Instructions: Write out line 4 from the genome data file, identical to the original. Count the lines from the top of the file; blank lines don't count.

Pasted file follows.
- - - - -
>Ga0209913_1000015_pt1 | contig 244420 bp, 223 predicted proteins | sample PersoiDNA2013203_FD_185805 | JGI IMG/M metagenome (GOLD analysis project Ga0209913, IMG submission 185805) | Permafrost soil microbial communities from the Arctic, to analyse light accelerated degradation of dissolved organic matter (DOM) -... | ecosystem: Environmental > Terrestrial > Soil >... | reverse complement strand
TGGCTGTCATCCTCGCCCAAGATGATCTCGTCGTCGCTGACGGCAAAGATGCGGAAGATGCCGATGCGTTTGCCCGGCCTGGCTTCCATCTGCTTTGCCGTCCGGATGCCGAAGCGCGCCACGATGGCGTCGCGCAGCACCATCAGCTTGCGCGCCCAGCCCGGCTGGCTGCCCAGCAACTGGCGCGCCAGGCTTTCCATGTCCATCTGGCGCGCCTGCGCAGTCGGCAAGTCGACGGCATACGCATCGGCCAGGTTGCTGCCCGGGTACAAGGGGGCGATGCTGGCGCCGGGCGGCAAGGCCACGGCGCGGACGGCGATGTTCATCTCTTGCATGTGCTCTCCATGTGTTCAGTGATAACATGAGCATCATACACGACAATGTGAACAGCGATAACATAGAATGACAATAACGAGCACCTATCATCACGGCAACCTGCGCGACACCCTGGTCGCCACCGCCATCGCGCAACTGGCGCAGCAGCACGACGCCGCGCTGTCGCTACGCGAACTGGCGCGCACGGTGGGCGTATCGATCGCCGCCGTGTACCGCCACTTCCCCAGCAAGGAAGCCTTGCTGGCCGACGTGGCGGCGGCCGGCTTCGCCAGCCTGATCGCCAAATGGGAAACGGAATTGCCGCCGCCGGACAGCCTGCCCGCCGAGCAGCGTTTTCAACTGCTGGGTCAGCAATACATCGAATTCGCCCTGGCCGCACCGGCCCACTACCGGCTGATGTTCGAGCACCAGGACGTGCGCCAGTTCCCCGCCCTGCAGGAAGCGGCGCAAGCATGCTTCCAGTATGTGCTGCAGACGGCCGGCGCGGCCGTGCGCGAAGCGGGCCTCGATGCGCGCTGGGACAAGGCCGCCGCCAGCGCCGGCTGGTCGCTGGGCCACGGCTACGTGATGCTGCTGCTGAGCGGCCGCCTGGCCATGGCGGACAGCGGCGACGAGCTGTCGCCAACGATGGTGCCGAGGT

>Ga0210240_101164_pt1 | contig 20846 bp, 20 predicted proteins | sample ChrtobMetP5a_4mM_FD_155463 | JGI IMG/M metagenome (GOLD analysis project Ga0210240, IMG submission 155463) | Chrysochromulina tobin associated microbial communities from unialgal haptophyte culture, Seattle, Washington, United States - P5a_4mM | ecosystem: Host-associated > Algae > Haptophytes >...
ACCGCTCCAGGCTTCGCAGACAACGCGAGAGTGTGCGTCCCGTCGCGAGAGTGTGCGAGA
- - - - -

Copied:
ACCGCTCCAGGCTTCGCAGACAACGCGAGAGTGTGCGTCCCGTCGCGAGAGTGTGCGAGA